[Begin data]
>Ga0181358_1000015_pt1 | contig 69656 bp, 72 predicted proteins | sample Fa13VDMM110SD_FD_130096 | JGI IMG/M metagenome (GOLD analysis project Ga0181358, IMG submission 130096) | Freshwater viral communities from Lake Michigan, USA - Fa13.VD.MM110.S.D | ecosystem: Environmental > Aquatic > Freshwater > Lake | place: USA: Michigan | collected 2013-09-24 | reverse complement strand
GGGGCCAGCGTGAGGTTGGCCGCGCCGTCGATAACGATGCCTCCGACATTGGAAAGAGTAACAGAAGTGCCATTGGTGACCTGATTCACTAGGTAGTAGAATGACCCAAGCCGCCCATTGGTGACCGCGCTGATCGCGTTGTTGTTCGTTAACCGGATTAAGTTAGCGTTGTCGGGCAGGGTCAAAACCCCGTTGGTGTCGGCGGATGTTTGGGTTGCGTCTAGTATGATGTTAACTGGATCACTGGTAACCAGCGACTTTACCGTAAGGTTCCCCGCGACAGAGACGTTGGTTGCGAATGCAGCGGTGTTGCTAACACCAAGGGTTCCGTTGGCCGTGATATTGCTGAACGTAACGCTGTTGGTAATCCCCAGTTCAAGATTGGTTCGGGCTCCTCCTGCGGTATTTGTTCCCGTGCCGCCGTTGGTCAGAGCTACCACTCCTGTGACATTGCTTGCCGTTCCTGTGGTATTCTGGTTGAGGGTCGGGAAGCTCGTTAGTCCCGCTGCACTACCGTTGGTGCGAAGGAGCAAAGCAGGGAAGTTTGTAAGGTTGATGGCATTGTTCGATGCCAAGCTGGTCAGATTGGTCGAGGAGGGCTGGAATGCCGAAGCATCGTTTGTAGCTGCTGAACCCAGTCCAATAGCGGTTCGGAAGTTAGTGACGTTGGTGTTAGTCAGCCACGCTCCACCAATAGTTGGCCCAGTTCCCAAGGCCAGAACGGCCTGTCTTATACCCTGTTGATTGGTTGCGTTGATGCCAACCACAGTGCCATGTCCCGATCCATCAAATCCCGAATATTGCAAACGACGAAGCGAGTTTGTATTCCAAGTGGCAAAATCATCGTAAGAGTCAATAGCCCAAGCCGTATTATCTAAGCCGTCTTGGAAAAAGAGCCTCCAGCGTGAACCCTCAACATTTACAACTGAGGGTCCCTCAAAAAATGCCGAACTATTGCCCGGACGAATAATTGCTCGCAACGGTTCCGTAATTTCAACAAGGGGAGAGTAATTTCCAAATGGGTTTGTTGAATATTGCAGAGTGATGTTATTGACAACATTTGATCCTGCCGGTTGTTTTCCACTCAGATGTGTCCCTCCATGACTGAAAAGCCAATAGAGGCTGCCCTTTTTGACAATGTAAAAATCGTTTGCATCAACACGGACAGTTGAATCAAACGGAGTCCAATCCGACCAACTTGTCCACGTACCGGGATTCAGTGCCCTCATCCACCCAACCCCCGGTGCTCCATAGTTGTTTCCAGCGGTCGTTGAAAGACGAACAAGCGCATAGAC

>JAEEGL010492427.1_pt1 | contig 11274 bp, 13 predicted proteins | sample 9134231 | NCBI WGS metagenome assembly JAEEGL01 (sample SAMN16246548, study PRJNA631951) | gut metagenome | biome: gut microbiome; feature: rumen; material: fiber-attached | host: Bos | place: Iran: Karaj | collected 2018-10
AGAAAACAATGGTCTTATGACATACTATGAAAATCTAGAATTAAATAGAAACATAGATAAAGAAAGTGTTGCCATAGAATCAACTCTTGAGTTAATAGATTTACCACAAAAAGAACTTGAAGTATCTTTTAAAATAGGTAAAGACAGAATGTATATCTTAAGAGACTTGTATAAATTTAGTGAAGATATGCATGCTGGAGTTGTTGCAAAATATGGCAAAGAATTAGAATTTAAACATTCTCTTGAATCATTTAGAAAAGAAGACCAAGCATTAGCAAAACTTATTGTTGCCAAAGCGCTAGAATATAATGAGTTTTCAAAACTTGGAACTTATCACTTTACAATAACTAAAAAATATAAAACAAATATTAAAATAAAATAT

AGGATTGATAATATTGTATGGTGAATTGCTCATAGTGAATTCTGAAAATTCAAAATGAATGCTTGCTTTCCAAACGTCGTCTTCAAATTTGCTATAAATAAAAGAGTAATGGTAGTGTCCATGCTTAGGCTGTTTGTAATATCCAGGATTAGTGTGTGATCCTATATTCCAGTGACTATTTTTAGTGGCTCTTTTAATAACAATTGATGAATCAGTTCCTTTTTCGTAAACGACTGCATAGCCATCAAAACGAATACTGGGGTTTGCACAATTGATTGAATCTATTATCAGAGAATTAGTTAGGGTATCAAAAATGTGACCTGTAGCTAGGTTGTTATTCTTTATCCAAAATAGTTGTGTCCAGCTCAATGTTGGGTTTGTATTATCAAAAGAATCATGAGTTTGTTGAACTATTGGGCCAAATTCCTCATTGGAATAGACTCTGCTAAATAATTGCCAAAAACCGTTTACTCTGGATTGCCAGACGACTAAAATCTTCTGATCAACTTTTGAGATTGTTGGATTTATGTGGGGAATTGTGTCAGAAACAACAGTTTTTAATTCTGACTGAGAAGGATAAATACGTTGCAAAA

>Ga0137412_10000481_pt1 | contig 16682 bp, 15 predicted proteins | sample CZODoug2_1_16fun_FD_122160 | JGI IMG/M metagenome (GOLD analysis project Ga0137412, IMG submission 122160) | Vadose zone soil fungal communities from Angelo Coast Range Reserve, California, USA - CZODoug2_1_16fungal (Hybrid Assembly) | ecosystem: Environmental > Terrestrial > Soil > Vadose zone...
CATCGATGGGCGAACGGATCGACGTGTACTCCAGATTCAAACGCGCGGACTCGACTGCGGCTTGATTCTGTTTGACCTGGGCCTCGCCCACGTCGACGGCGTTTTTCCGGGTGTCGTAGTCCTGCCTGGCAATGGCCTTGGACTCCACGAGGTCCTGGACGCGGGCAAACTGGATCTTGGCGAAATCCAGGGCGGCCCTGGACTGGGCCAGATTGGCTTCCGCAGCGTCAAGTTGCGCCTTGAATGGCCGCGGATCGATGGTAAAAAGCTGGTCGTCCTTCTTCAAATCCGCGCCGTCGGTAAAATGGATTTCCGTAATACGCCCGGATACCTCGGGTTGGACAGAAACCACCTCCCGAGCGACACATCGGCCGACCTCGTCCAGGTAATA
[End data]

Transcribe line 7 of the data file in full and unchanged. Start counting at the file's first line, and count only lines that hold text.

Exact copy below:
CATCGATGGGCGAACGGATCGACGTGTACTCCAGATTCAAACGCGCGGACTCGACTGCGGCTTGATTCTGTTTGACCTGGGCCTCGCCCACGTCGACGGCGTTTTTCCGGGTGTCGTAGTCCTGCCTGGCAATGGCCTTGGACTCCACGAGGTCCTGGACGCGGGCAAACTGGATCTTGGCGAAATCCAGGGCGGCCCTGGACTGGGCCAGATTGGCTTCCGCAGCGTCAAGTTGCGCCTTGAATGGCCGCGGATCGATGGTAAAAAGCTGGTCGTCCTTCTTCAAATCCGCGCCGTCGGTAAAATGGATTTCCGTAATACGCCCGGATACCTCGGGTTGGACAGAAACCACCTCCCGAGCGACACATCGGCCGACCTCGTCCAGGTAATA